Goya | The Forge

The Forge by Goya

Majas on a Balcony Enlarged Image - Metropolitan version

The Forge
La fragua
1812-1816 Oil on linen
71 1/2 inches x 49 1/4 inches
181.6 cm x 125 cm
The Frick Collection, New York City
United States


The Frick Collection has a web site page on La fragua here.


"...when Louis-Philippe's 'Spanish Gallery' opened at the Louvre in Paris in 1838, among the paintings by Velàzquez, Murillo and El Greco hung Goya's scenes of everyday life and the labouring poor, such as The Forge. These works certainly seemed eccentric to the exhibition-going Parisian public. 'Why have paintings by Goya been acquired?' asked the satirical magazine Le Charivari. 'Goya may have been a lively caricaturist but he's a very ordinary painter."

Sarah Symmons, Goya, published by Phaidon 1998, page 312


"Space is treated so negligently that we involuntarily supply it ourselves. At the same time, we supply another element the artist himself withholeds: the knowledge that the moment he has chosen to represent is in some way climatic. There is absolutely no narrative factor in the painting. Yet the comradely concentration on the task of hammering a piece of red-hot iron is so convincing – because of the extraordinarily balanced composition, in which each action has its counterweight – that we involuntarily experience a sense of communication between the workers."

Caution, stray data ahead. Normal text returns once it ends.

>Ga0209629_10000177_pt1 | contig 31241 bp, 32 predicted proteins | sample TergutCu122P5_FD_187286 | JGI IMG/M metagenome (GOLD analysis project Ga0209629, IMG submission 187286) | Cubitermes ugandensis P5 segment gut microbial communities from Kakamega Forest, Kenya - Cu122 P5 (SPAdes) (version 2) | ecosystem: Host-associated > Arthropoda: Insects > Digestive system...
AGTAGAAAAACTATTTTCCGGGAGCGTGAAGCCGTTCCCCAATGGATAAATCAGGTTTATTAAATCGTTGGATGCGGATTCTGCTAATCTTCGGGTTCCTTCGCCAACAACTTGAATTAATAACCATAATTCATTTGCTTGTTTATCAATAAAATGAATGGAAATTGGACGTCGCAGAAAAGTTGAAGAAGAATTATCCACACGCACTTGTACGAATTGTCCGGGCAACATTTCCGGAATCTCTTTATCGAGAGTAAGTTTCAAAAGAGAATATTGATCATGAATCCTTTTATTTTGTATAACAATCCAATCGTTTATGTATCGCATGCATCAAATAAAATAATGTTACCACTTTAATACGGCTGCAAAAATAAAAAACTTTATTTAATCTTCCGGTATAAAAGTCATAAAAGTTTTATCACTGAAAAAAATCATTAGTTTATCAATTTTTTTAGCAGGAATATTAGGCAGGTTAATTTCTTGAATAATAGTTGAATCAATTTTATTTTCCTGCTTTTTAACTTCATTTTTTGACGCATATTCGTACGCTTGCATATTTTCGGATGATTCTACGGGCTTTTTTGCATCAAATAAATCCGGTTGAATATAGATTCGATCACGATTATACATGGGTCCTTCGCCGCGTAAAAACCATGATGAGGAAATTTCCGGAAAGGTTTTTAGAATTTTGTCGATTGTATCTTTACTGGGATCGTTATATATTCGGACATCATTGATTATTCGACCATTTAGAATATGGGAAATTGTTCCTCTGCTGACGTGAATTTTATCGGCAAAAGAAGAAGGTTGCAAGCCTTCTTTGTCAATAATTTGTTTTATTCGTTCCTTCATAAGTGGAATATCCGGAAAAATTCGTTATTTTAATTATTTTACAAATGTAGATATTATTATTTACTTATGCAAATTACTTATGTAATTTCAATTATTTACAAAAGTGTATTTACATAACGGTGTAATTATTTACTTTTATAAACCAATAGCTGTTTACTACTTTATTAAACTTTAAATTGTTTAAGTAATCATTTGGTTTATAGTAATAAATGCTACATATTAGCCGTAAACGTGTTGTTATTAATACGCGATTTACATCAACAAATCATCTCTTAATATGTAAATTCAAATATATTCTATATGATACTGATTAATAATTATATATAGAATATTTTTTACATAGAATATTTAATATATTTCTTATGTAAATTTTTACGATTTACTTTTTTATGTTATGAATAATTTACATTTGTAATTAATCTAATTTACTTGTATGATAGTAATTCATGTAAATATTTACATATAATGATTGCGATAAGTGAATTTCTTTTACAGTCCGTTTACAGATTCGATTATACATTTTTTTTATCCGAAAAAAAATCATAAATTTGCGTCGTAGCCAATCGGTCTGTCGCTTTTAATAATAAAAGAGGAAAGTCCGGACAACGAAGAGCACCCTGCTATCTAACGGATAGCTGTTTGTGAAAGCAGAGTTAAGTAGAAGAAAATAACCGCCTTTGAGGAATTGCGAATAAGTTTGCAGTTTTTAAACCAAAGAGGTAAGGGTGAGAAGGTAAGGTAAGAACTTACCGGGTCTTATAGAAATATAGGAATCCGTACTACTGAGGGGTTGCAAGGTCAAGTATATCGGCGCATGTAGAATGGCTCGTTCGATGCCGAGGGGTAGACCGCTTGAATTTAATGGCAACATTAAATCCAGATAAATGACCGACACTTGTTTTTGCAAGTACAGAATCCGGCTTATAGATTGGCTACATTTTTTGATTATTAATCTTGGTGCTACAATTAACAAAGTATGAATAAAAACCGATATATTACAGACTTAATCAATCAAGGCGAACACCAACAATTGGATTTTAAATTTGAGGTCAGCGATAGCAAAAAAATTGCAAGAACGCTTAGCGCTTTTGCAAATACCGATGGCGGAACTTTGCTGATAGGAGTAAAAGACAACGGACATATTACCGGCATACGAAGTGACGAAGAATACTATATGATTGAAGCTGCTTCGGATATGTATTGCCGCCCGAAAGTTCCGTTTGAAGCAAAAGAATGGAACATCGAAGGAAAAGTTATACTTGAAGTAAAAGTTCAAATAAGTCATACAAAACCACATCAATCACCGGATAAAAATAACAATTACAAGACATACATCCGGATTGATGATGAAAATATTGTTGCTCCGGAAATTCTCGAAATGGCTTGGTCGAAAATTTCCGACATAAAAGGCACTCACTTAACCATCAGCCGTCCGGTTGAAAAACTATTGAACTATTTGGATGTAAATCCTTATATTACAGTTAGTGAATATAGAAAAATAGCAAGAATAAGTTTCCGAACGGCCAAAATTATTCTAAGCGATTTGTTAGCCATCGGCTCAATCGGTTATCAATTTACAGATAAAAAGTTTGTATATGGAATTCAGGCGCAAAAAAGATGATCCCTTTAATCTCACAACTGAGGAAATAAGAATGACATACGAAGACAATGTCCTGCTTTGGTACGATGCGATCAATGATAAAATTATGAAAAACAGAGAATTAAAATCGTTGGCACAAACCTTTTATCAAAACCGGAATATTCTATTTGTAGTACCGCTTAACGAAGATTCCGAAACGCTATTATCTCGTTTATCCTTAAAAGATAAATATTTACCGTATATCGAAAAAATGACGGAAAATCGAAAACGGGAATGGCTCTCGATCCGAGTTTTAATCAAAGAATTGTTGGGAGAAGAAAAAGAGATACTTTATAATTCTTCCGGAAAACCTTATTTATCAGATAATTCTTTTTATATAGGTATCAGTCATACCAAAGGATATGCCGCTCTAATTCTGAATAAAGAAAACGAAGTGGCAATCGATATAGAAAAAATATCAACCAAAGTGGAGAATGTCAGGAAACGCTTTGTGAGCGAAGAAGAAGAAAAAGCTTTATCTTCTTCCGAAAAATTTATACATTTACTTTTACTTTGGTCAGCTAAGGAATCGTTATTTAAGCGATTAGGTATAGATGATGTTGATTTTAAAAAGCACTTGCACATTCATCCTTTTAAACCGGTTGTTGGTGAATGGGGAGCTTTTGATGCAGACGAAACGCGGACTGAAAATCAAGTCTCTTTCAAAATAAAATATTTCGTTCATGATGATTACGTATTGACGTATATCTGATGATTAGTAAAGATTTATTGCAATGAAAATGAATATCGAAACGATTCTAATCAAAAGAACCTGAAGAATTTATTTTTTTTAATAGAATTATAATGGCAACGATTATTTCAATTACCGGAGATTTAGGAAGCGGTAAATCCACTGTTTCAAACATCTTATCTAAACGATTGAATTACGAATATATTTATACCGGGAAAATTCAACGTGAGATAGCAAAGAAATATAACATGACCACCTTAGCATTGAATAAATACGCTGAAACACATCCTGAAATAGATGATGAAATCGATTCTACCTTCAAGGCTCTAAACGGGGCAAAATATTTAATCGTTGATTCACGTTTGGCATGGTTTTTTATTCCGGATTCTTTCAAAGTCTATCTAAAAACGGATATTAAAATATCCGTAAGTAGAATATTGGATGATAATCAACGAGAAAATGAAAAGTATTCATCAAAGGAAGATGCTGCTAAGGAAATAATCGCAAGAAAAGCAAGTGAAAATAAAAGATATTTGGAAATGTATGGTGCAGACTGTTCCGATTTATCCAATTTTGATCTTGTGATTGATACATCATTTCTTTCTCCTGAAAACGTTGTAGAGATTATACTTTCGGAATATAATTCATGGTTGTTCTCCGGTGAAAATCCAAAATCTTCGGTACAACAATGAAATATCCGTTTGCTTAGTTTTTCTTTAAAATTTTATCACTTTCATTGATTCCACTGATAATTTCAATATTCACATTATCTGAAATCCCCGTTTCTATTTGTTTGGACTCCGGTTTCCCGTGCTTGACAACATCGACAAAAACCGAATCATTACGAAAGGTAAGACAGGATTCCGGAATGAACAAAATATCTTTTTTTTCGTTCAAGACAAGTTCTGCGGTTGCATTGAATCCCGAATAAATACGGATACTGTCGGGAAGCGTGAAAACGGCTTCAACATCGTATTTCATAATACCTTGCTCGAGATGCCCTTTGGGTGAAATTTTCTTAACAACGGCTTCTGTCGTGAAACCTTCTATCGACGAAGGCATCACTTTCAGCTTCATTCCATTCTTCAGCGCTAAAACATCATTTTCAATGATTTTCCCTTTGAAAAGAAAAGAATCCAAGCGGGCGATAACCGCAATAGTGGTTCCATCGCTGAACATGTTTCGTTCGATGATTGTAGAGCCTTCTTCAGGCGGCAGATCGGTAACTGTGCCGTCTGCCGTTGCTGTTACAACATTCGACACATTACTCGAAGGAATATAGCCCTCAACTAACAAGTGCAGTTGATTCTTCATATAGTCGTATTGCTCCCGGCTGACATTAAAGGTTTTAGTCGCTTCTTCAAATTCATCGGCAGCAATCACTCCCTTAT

Fred Licht, from his book Goya, Abbeville Press, page 335


"The Forge is undoubtedly the most complete statement of Goya's late style. it is his only painting that is an integral whole rather than a meaningful fragment torn out of an inscrutable context."

Fred Licht, Goya, Abbeville Press, page 335


Goya The Terrible Sublime - Graphic Novel - (Spanish Edition) - Amazon


Goya: His Life & Works in 500 Images: An illustrated account of the artist, his life and context, with a gallery of 300 paintings and drawings – 256 pages, Lorenz Books, 2015 - Amazon


Goya Ephemera

"From this headlong seizure of life we should not expect a calm and refined art, nor a reflective one. Yet Goya was more than a Nietzschean egoist riding roughshod over the world to assert his supermanhood. He was receptive to all shades of feeling, and it was his extreme sensitivity as well as his muscular temerity that actuated his assaults on the outrageous society of Spain." From Thomas Craven's essay on Goya from MEN OF ART (1931).

"...Loneliness has its limits, for Goya was not a prophet but a painter. If he had not been a painter his attitude to life would have found expression only in preaching or suicide." From Andre Malroux's essay in SATURN: AN ESSAY ON GOYA (1957).

"Goya is always a great artist, often a frightening one...light and shade play upon atrocious horrors." From Charles Baudelaire's essay on Goya from CURIOSITES ESTRANGERS (1842).

"[An] extraordinary mingling of hatred and compassion, despair and sardonic humour, realism and fantasy." From the foreword by Aldous Huxley to THE COMPLETE ETCHINGS OF GOYA (1962).

"His analysis in paint, chalk and ink of mass disaster and human frailty pointed to someone obsessed with the chaos of existence..." From the book on Goya by Sarah Symmons (1998).

"I cannot forgive you for admiring Goya...I find nothing in the least pleasing about his paintings or his etchings..." From a letter to (spanish) Duchess Colonna from the French writer Prosper Merimee (1869).



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